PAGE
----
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IN A NUTSHELL
The tone of
the third Sunday of Advent, Gaudete Sunday, is set by the coming joyful days of
Christmas, which the Advent season awaits.
notion of joy mystifies many. Pope Francis' words offer insight into the true
meaning of joy.
joy, Advent anticipates new life. A mother and writer describes the
similarities between pregnancy and Advent, reflecting on her own experience and
the Virgin Mary's.
Advent calls God's people to patience and looks to the stories of people in the
Old and New Testaments who awaited the fulfillment of God's promise.
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Advent joy for
By David Gibson
Catholic News Service
It is not
mysterious at all that the church lodges an annual day of joy in the heart of
Advent. The tone of this December day, called Gaudete Sunday, is set by the
coming joyful days of Christmas, which the Advent season awaits.
something is a little mysterious about joy itself. The entire notion of joy
mystifies many. For joy is as difficult to define as the happiness it
resembles. Am I joyful if I do not feel wonderfully alive and excitedly hopeful
at every moment?
themselves harshly against an imaginary standard for joy, perhaps joy as they
imagine it to exist in other people's lives. Here they suspect that they do not
gets this. He realizes that "joy is not expressed the same way at all times in
life, especially at moments of great difficulty."
In "The Joy
of the Gospel" ("Evangelii Gaudium"), his 2013 apostolic exhortation on
evangelization, the pope said that "joy adapts and changes, but it always
endures, even as a flicker of light born of our personal certainty that, when
everything is said and done, we are infinitely loved."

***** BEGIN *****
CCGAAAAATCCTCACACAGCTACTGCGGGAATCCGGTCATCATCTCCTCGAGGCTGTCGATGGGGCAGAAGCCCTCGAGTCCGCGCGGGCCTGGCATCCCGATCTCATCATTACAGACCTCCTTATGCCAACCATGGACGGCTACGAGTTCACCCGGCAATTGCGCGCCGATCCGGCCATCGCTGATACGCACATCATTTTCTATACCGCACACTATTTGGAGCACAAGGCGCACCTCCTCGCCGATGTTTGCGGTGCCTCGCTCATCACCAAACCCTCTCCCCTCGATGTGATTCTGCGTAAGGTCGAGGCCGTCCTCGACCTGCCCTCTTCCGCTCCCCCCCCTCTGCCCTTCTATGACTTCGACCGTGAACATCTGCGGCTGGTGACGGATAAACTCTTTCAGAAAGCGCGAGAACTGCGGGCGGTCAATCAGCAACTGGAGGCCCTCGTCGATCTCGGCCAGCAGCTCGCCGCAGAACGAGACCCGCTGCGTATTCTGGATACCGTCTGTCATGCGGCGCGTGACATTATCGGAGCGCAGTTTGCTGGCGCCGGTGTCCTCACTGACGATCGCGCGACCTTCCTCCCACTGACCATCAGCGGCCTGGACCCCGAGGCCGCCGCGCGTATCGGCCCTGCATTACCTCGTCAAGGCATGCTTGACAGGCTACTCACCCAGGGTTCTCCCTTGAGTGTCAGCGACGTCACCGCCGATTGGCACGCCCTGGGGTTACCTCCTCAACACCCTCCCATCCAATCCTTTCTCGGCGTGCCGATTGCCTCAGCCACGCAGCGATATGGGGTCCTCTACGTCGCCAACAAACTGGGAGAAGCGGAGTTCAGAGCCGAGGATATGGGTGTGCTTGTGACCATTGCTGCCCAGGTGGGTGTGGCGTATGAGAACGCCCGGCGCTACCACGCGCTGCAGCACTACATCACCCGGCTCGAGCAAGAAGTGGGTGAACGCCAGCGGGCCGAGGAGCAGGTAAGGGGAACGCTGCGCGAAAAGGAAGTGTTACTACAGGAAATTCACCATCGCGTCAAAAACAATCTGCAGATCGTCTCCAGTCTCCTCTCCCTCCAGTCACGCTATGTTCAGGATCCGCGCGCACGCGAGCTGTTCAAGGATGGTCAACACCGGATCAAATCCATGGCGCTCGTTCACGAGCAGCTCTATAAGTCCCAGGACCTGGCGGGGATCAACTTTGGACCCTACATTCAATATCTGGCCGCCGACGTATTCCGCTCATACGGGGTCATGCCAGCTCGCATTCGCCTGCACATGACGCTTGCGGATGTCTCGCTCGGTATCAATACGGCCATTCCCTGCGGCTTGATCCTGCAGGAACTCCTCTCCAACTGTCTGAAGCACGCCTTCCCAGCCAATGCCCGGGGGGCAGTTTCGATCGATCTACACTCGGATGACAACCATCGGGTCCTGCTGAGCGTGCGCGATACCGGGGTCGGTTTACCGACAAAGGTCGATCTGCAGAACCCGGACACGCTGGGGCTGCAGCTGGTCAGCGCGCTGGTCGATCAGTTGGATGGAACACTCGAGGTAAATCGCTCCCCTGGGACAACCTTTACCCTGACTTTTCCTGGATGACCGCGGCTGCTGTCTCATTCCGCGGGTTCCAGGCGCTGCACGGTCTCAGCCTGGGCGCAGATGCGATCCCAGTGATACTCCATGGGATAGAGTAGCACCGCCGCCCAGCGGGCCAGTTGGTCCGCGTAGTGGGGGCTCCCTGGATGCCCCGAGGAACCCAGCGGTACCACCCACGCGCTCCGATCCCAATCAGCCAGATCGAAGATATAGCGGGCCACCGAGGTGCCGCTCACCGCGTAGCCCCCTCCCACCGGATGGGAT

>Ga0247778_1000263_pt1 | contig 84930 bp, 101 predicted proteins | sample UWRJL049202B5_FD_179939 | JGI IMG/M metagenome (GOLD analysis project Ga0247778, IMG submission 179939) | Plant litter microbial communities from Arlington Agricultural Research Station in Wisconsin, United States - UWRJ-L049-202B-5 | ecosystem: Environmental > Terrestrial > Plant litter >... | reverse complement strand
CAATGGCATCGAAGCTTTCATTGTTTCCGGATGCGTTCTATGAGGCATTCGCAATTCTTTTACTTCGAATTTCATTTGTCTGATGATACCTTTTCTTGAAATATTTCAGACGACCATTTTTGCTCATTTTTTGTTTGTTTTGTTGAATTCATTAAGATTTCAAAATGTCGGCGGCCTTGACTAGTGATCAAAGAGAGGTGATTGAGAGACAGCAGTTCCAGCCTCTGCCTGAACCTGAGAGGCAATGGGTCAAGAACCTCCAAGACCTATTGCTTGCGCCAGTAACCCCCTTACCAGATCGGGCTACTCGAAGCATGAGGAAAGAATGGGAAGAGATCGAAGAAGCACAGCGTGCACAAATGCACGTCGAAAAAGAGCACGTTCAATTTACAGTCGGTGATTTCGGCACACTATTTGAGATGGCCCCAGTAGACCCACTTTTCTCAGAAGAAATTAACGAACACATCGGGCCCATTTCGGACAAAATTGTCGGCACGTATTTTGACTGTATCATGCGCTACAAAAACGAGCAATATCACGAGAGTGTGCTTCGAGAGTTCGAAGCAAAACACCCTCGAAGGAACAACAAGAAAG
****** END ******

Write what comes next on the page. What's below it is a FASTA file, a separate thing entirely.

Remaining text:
Pope Francis made clear his conviction that joy can coexist with "great
difficulty" in life. A problem-free life does not define "joy."
"The most beautiful and natural expressions of joy that I have seen in my life
were in poor people who had little to hold on to." He turned attention as well
to "the real joy shown by others who, even amid pressing professional
obligations, were able to preserve, in detachment and simplicity, a heart full of
lamentable, though, he said, that "sometimes we are tempted to find excuses and
complain, acting as if we could only be happy if a thousand conditions were
met." The lives of some Christians, he observed, "seem like Lent without
The road to
joy is not paved by "narrowness and self-absorption," Pope Francis suggested.
Neither is joy characterized by "naive optimism."
Christians are "challenged to discern ' how wheat can grow in the midst of
weeds" and to remain confident that the light of the Holy Spirit "always
radiates in the midst of darkness."
Is it time
to rethink the illusory image of joy that makes itself known too frequently --
a dispiriting image that makes us think we've missed out on joy?
Scripture readings for Gaudete Sunday Masses in 2016 could aid this rethinking.
"The coming of the Lord is at hand," they proclaim (Jas 5:8). A Christmastime
of joy is visible on the horizon. But what will its joy feel like?
of the joy farmers feel after waiting patiently for a harvest and viewing "the
precious fruit of the earth" (Jas 5:7). If their joy is not of the
jumping-up-and-down, gleeful kind, it nonetheless is real.
also is experienced when "the blind regain their sight" and "the lame walk" (Mt
11:5), the Mass readings suggest. This prompts memories for me of what it feels
like when, after thinking long and hard about the right decision to make in a
consequential matter, my eyes suddenly open and I see clearly the steps I
makes me think, too, of the quiet sense of satisfaction felt when a fearful,
reluctant friend or family member -- possibly someone suffering the effects of
an addiction -- takes the first steps into a more rewarding lifestyle.
there is the joy that, at least for a while, displaces other worries when
someone close to us recovers from an energy-sapping illness. We rejoice as
"feeble" hands regain strength and "weak" knees are firmed-up (Is 35:3).
when considering what joy looks like in real people's lives, think how the
spirit soars when a desert bursts into bloom and the "parched land" sings (Is
are deserts in many lives. These deserts may assume the form of lifeless,
damaged relationships at home or the loss of any sense of life's purpose. Joy